In 1999, the Brooklyn Museum displayed Holy Virgin Mary, a painting by the Turner Prize-winning painter Chris Ofili that incorporates elephant feces and images of female genitalia alongside an image of the Virgin Mary. The work offended the delicate sensibilities of then-mayor Rudy Giuliani and his Roman Catholic deputy mayor Joe Lhota, and what followed was a protracted battle in which Lhota threatened to cut the museum’s funding and have it evicted if the painting wasn’t taken down. Eventually, clearer heads prevailed, and the museum continued displaying the work.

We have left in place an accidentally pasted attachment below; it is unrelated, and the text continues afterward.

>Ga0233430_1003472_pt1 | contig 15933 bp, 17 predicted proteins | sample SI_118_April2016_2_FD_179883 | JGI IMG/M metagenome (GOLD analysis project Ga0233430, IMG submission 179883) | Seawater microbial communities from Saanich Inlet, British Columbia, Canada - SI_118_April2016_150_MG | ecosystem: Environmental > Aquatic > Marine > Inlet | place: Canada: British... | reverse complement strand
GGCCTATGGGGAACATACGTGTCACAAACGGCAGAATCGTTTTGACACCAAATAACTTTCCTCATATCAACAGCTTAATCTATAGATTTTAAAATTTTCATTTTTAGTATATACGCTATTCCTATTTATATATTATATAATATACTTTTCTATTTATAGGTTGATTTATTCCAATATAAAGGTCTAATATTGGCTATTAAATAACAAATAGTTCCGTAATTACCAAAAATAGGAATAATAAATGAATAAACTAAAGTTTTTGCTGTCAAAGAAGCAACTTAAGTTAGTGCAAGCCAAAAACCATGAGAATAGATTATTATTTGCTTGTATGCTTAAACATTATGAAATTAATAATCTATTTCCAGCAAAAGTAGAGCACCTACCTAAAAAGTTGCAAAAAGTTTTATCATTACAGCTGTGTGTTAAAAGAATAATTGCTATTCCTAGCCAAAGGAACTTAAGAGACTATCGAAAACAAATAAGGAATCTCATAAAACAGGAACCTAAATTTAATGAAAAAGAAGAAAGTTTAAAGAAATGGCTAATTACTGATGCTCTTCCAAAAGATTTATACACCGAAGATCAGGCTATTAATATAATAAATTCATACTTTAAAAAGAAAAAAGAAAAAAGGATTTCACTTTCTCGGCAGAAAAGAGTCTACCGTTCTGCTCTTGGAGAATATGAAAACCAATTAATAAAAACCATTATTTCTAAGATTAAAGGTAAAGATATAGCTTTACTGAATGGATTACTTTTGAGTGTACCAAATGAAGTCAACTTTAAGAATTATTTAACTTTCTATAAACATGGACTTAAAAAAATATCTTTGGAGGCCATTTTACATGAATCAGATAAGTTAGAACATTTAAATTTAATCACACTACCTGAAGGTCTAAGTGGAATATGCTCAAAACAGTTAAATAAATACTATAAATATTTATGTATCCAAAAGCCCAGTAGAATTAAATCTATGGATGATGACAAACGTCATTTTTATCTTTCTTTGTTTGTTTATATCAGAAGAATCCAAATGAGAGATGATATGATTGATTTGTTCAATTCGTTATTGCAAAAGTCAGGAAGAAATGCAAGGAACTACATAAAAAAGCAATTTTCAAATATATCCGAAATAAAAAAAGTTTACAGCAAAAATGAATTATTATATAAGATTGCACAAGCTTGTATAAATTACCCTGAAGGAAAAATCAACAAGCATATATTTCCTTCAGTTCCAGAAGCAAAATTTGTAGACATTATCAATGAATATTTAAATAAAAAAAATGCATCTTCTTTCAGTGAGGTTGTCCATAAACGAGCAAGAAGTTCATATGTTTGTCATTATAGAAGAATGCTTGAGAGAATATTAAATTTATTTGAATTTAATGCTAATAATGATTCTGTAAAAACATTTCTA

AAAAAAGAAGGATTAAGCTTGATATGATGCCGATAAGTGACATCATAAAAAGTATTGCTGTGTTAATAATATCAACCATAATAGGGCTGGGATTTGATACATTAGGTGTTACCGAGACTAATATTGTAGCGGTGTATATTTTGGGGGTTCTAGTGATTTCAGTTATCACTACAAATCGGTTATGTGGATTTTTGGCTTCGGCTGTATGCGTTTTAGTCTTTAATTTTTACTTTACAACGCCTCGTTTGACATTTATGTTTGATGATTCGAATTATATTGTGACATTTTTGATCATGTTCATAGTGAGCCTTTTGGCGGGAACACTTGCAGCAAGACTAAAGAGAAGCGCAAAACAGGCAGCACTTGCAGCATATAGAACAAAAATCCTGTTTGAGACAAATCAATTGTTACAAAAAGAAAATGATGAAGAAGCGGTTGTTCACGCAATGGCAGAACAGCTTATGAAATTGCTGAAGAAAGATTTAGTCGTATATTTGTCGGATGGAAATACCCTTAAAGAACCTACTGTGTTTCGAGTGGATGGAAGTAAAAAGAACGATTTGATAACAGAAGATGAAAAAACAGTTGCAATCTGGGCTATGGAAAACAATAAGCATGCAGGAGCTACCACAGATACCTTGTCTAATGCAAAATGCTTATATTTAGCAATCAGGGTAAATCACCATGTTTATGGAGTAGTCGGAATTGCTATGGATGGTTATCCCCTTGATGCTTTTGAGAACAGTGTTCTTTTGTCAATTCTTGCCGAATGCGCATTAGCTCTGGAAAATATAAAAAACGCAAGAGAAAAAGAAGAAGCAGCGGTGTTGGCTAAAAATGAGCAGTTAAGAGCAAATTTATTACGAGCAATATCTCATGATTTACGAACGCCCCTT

Fourteen years later, though Lhota is positioning himself as a moderate, with-the-times Republican candidate in the race for the mayoralty, he says he has no regrets about the bullying in his past, though he admits he has a “Much clearer understanding of the First Amendment now,” and wouldn’t go after controversial art as mayor.

Some in the art community, understandably, are still worried. “He did it once; he could certainly do it again,” said Jack Josephson, who served on the museum’s board during the conflict. “If you are a museum person today, you’d have to keep this in the back of your mind. They all should be worried that they might do something that would offend a Mayor Lhota.”